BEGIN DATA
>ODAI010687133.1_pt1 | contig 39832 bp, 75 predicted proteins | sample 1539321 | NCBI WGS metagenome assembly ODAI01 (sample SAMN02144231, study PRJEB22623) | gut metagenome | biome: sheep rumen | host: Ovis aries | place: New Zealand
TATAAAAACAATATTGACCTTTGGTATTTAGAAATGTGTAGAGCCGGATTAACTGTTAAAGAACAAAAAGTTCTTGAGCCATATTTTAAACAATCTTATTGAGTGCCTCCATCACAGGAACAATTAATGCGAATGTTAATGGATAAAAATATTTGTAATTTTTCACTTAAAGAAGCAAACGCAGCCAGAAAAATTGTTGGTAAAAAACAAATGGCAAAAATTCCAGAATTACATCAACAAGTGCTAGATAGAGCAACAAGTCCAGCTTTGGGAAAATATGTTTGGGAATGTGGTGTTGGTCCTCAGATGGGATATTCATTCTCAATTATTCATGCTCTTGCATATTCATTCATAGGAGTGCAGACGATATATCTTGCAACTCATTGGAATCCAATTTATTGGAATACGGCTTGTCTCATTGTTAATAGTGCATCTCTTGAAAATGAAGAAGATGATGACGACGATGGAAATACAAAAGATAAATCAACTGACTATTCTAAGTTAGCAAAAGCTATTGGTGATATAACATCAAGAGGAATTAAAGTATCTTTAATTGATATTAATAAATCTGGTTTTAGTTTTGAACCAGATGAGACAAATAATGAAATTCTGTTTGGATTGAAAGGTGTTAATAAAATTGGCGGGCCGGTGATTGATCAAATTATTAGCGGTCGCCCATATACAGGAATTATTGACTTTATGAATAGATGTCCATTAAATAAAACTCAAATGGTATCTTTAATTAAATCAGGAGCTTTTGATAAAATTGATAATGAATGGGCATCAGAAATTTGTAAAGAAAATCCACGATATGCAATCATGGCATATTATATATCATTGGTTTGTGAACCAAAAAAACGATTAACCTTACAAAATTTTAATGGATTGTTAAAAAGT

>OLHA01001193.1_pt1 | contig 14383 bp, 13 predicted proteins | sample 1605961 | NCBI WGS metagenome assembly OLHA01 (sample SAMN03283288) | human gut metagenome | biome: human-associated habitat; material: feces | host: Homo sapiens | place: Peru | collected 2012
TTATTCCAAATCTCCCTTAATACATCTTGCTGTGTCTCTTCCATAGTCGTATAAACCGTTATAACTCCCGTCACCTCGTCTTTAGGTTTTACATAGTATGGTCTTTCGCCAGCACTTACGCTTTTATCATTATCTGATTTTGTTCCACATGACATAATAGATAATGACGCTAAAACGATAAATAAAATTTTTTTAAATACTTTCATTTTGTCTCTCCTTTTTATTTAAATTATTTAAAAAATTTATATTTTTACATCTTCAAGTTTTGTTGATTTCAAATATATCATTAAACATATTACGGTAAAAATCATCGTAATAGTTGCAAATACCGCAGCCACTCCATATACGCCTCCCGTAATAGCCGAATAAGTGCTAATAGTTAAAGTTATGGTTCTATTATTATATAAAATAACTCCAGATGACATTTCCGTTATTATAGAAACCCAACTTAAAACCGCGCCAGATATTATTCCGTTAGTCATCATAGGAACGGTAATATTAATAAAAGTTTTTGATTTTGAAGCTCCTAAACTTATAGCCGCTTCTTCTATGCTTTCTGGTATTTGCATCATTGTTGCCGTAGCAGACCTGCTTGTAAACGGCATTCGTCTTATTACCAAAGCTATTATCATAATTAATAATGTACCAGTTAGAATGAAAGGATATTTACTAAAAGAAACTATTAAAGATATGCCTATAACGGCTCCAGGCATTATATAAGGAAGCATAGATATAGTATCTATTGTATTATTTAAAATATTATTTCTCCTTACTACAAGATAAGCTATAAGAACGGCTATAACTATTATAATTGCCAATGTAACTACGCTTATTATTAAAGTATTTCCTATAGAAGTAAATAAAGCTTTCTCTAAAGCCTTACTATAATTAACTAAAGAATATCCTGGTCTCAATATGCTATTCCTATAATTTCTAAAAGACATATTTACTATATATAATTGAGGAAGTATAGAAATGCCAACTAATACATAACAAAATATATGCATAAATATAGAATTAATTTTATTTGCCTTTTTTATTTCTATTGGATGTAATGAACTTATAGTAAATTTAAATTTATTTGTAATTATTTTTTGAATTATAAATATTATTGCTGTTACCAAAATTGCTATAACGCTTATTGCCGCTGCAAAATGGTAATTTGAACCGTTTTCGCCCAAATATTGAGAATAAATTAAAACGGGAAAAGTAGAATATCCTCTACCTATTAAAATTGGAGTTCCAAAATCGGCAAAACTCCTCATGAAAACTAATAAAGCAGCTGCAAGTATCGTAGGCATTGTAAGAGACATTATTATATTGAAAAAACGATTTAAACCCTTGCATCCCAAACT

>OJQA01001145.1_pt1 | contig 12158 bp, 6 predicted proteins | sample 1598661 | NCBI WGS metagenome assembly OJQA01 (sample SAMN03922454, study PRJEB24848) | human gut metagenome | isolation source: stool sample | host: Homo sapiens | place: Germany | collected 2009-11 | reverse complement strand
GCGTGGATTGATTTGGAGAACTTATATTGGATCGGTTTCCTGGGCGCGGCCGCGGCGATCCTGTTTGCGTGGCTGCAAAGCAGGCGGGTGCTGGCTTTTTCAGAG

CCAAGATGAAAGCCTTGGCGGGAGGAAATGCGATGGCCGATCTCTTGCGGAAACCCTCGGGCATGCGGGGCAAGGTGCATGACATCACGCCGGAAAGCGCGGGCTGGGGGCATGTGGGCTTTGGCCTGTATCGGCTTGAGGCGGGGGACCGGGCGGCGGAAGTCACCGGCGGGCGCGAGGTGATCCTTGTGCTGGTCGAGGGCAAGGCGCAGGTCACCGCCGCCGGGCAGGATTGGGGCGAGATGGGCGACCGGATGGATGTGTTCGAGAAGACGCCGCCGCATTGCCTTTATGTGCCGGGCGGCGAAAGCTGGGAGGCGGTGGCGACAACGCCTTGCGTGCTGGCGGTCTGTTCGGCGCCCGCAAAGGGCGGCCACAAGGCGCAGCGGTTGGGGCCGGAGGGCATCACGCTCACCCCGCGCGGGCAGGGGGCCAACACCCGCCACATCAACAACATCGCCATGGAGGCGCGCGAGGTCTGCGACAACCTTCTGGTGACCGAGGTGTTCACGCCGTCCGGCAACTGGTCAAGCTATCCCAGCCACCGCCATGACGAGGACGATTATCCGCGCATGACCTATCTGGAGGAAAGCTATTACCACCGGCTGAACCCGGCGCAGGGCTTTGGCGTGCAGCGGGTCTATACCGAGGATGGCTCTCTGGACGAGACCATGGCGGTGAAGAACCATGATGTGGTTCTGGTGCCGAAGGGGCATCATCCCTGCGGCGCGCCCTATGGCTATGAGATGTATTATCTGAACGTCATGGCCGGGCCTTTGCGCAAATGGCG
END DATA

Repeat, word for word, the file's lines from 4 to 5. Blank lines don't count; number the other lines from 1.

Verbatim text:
TTATTCCAAATCTCCCTTAATACATCTTGCTGTGTCTCTTCCATAGTCGTATAAACCGTTATAACTCCCGTCACCTCGTCTTTAGGTTTTACATAGTATGGTCTTTCGCCAGCACTTACGCTTTTATCATTATCTGATTTTGTTCCACATGACATAATAGATAATGACGCTAAAACGATAAATAAAATTTTTTTAAATACTTTCATTTTGTCTCTCCTTTTTATTTAAATTATTTAAAAAATTTATATTTTTACATCTTCAAGTTTTGTTGATTTCAAATATATCATTAAACATATTACGGTAAAAATCATCGTAATAGTTGCAAATACCGCAGCCACTCCATATACGCCTCCCGTAATAGCCGAATAAGTGCTAATAGTTAAAGTTATGGTTCTATTATTATATAAAATAACTCCAGATGACATTTCCGTTATTATAGAAACCCAACTTAAAACCGCGCCAGATATTATTCCGTTAGTCATCATAGGAACGGTAATATTAATAAAAGTTTTTGATTTTGAAGCTCCTAAACTTATAGCCGCTTCTTCTATGCTTTCTGGTATTTGCATCATTGTTGCCGTAGCAGACCTGCTTGTAAACGGCATTCGTCTTATTACCAAAGCTATTATCATAATTAATAATGTACCAGTTAGAATGAAAGGATATTTACTAAAAGAAACTATTAAAGATATGCCTATAACGGCTCCAGGCATTATATAAGGAAGCATAGATATAGTATCTATTGTATTATTTAAAATATTATTTCTCCTTACTACAAGATAAGCTATAAGAACGGCTATAACTATTATAATTGCCAATGTAACTACGCTTATTATTAAAGTATTTCCTATAGAAGTAAATAAAGCTTTCTCTAAAGCCTTACTATAATTAACTAAAGAATATCCTGGTCTCAATATGCTATTCCTATAATTTCTAAAAGACATATTTACTATATATAATTGAGGAAGTATAGAAATGCCAACTAATACATAACAAAATATATGCATAAATATAGAATTAATTTTATTTGCCTTTTTTATTTCTATTGGATGTAATGAACTTATAGTAAATTTAAATTTATTTGTAATTATTTTTTGAATTATAAATATTATTGCTGTTACCAAAATTGCTATAACGCTTATTGCCGCTGCAAAATGGTAATTTGAACCGTTTTCGCCCAAATATTGAGAATAAATTAAAACGGGAAAAGTAGAATATCCTCTACCTATTAAAATTGGAGTTCCAAAATCGGCAAAACTCCTCATGAAAACTAATAAAGCAGCTGCAAGTATCGTAGGCATTGTAAGAGACATTATTATATTGAAAAAACGATTTAAACCCTTGCATCCCAAACT

>OJQA01001145.1_pt1 | contig 12158 bp, 6 predicted proteins | sample 1598661 | NCBI WGS metagenome assembly OJQA01 (sample SAMN03922454, study PRJEB24848) | human gut metagenome | isolation source: stool sample | host: Homo sapiens | place: Germany | collected 2009-11 | reverse complement strand